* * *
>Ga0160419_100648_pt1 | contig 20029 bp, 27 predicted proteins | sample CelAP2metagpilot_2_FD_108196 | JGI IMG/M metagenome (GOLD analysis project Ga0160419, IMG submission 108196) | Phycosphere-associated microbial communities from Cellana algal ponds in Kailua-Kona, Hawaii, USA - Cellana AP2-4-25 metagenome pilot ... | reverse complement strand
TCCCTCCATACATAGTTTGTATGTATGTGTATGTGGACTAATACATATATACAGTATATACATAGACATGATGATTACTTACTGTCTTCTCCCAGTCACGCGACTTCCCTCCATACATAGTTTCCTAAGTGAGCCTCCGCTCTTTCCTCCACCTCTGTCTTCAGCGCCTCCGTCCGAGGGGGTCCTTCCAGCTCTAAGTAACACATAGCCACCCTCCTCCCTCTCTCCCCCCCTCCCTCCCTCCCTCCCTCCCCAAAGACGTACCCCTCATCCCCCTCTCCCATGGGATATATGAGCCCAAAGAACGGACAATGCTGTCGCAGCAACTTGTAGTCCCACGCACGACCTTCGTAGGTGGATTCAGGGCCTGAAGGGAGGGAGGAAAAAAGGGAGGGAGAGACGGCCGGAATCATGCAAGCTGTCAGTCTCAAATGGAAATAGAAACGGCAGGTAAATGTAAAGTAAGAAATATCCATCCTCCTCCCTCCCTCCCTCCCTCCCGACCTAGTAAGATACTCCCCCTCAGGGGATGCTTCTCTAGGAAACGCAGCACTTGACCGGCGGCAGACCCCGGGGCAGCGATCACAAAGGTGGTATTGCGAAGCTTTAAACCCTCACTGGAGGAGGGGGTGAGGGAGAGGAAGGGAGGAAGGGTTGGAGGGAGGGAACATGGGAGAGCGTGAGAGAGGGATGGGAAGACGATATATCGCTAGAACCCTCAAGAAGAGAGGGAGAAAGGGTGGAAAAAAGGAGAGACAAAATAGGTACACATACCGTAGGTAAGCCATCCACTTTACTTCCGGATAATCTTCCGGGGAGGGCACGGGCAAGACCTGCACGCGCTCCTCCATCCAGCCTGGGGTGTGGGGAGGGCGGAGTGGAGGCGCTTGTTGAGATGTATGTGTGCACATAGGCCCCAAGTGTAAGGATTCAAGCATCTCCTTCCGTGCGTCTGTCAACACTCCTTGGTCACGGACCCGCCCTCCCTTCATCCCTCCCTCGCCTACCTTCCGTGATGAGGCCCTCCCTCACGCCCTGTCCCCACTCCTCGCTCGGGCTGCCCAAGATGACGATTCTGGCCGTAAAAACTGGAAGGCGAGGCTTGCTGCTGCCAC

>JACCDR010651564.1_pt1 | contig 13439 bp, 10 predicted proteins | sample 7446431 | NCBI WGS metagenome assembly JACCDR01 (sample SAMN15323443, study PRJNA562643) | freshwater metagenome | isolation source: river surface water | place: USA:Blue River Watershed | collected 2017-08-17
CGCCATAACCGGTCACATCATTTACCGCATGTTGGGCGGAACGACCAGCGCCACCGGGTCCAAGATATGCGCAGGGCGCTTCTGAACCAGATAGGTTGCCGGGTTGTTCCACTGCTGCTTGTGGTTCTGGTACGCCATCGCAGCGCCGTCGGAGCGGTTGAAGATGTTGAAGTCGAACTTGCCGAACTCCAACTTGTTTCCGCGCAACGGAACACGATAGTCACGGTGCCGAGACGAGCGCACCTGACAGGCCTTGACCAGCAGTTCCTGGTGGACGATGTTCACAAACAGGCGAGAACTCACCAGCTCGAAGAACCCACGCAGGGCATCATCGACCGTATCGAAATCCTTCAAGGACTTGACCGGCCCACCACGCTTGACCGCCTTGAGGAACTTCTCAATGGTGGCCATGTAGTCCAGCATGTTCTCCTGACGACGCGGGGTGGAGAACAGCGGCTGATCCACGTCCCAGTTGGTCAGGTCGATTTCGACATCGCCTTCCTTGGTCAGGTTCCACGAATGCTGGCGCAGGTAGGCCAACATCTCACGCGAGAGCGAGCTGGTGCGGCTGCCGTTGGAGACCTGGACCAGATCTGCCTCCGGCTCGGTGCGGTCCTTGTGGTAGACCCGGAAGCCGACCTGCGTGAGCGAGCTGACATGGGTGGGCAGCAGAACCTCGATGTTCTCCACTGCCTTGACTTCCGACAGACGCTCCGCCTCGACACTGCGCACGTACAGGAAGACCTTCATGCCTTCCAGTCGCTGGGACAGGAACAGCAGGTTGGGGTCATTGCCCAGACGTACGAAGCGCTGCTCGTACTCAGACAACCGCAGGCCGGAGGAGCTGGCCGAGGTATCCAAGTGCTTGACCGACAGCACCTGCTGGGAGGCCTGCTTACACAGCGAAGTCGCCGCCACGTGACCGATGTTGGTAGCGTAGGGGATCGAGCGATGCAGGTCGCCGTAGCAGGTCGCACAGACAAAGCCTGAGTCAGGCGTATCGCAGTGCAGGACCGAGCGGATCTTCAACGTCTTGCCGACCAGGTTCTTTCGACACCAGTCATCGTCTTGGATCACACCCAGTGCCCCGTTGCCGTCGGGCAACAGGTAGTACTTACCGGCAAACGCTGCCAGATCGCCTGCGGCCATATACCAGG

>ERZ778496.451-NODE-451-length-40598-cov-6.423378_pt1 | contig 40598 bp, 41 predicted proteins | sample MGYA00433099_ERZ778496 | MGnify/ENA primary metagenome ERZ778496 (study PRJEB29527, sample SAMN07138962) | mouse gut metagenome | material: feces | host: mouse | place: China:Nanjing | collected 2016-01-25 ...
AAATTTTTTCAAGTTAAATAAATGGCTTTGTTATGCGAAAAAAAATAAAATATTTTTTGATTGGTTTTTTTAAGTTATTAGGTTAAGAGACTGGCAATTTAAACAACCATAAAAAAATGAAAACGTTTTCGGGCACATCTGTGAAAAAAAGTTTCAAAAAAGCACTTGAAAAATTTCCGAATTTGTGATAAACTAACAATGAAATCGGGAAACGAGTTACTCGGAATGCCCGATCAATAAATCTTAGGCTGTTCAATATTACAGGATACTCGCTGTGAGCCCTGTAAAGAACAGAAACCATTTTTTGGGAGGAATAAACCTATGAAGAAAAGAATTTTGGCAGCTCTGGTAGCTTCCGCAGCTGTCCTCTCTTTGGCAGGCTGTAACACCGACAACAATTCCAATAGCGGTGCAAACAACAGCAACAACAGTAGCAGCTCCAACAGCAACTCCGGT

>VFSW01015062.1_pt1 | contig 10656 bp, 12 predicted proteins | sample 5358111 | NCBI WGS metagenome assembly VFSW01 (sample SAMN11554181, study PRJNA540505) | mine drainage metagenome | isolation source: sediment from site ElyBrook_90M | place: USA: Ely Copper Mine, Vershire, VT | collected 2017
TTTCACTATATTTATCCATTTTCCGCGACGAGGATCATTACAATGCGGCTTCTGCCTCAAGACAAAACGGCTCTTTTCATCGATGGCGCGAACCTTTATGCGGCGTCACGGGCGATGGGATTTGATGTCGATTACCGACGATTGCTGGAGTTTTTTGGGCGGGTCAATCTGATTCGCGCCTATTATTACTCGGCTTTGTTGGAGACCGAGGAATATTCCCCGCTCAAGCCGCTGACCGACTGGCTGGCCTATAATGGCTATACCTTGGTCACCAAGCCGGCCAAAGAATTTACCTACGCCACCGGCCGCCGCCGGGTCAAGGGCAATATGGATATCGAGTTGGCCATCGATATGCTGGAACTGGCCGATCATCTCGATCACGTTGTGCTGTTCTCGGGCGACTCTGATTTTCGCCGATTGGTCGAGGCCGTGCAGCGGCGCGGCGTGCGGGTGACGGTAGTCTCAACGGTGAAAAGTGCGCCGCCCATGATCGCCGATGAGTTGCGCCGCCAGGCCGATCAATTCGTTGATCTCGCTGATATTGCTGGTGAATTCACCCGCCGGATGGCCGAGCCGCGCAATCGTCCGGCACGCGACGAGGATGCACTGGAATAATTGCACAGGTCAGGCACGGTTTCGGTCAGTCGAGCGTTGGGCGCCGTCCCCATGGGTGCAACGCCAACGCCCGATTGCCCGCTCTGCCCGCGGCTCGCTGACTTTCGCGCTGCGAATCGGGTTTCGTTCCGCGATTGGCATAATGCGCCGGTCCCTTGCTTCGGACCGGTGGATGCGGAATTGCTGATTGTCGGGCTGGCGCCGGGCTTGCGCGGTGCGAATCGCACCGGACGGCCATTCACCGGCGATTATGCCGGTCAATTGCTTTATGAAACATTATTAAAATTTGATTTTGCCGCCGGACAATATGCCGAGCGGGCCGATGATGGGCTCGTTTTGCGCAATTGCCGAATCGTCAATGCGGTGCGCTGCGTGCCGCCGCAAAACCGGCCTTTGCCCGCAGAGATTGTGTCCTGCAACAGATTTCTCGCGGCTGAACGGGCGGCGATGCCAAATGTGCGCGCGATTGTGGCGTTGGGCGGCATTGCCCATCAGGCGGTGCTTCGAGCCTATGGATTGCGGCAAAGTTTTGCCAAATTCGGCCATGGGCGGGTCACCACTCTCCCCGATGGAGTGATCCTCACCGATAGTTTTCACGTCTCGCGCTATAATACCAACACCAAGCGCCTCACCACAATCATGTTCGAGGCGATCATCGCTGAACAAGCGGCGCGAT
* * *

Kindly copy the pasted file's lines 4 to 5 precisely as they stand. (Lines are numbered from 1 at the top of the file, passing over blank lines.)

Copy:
CGCCATAACCGGTCACATCATTTACCGCATGTTGGGCGGAACGACCAGCGCCACCGGGTCCAAGATATGCGCAGGGCGCTTCTGAACCAGATAGGTTGCCGGGTTGTTCCACTGCTGCTTGTGGTTCTGGTACGCCATCGCAGCGCCGTCGGAGCGGTTGAAGATGTTGAAGTCGAACTTGCCGAACTCCAACTTGTTTCCGCGCAACGGAACACGATAGTCACGGTGCCGAGACGAGCGCACCTGACAGGCCTTGACCAGCAGTTCCTGGTGGACGATGTTCACAAACAGGCGAGAACTCACCAGCTCGAAGAACCCACGCAGGGCATCATCGACCGTATCGAAATCCTTCAAGGACTTGACCGGCCCACCACGCTTGACCGCCTTGAGGAACTTCTCAATGGTGGCCATGTAGTCCAGCATGTTCTCCTGACGACGCGGGGTGGAGAACAGCGGCTGATCCACGTCCCAGTTGGTCAGGTCGATTTCGACATCGCCTTCCTTGGTCAGGTTCCACGAATGCTGGCGCAGGTAGGCCAACATCTCACGCGAGAGCGAGCTGGTGCGGCTGCCGTTGGAGACCTGGACCAGATCTGCCTCCGGCTCGGTGCGGTCCTTGTGGTAGACCCGGAAGCCGACCTGCGTGAGCGAGCTGACATGGGTGGGCAGCAGAACCTCGATGTTCTCCACTGCCTTGACTTCCGACAGACGCTCCGCCTCGACACTGCGCACGTACAGGAAGACCTTCATGCCTTCCAGTCGCTGGGACAGGAACAGCAGGTTGGGGTCATTGCCCAGACGTACGAAGCGCTGCTCGTACTCAGACAACCGCAGGCCGGAGGAGCTGGCCGAGGTATCCAAGTGCTTGACCGACAGCACCTGCTGGGAGGCCTGCTTACACAGCGAAGTCGCCGCCACGTGACCGATGTTGGTAGCGTAGGGGATCGAGCGATGCAGGTCGCCGTAGCAGGTCGCACAGACAAAGCCTGAGTCAGGCGTATCGCAGTGCAGGACCGAGCGGATCTTCAACGTCTTGCCGACCAGGTTCTTTCGACACCAGTCATCGTCTTGGATCACACCCAGTGCCCCGTTGCCGTCGGGCAACAGGTAGTACTTACCGGCAAACGCTGCCAGATCGCCTGCGGCCATATACCAGG

>ERZ778496.451-NODE-451-length-40598-cov-6.423378_pt1 | contig 40598 bp, 41 predicted proteins | sample MGYA00433099_ERZ778496 | MGnify/ENA primary metagenome ERZ778496 (study PRJEB29527, sample SAMN07138962) | mouse gut metagenome | material: feces | host: mouse | place: China:Nanjing | collected 2016-01-25 ...